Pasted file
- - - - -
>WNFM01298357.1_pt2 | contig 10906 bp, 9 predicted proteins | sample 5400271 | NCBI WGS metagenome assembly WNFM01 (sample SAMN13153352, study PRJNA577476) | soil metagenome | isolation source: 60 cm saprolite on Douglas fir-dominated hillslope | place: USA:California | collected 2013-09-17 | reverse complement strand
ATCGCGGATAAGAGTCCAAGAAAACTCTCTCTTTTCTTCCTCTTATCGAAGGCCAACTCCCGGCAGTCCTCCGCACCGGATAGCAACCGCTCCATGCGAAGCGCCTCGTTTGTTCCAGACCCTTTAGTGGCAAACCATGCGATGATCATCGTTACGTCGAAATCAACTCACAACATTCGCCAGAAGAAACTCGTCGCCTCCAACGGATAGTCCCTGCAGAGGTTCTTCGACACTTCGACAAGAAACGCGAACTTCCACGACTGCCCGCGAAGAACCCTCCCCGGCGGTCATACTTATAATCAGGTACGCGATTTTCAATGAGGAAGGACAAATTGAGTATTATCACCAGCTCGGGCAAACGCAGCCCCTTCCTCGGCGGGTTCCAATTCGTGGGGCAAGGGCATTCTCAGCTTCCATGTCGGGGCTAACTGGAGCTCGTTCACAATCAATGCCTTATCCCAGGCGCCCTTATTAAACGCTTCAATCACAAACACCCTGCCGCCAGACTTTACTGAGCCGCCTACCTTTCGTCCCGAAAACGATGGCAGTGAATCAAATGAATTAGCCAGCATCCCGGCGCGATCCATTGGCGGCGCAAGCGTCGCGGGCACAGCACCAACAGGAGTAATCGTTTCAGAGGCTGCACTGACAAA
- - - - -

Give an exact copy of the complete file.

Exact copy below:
>WNFM01298357.1_pt2 | contig 10906 bp, 9 predicted proteins | sample 5400271 | NCBI WGS metagenome assembly WNFM01 (sample SAMN13153352, study PRJNA577476) | soil metagenome | isolation source: 60 cm saprolite on Douglas fir-dominated hillslope | place: USA:California | collected 2013-09-17 | reverse complement strand
ATCGCGGATAAGAGTCCAAGAAAACTCTCTCTTTTCTTCCTCTTATCGAAGGCCAACTCCCGGCAGTCCTCCGCACCGGATAGCAACCGCTCCATGCGAAGCGCCTCGTTTGTTCCAGACCCTTTAGTGGCAAACCATGCGATGATCATCGTTACGTCGAAATCAACTCACAACATTCGCCAGAAGAAACTCGTCGCCTCCAACGGATAGTCCCTGCAGAGGTTCTTCGACACTTCGACAAGAAACGCGAACTTCCACGACTGCCCGCGAAGAACCCTCCCCGGCGGTCATACTTATAATCAGGTACGCGATTTTCAATGAGGAAGGACAAATTGAGTATTATCACCAGCTCGGGCAAACGCAGCCCCTTCCTCGGCGGGTTCCAATTCGTGGGGCAAGGGCATTCTCAGCTTCCATGTCGGGGCTAACTGGAGCTCGTTCACAATCAATGCCTTATCCCAGGCGCCCTTATTAAACGCTTCAATCACAAACACCCTGCCGCCAGACTTTACTGAGCCGCCTACCTTTCGTCCCGAAAACGATGGCAGTGAATCAAATGAATTAGCCAGCATCCCGGCGCGATCCATTGGCGGCGCAAGCGTCGCGGGCACAGCACCAACAGGAGTAATCGTTTCAGAGGCTGCACTGACAAA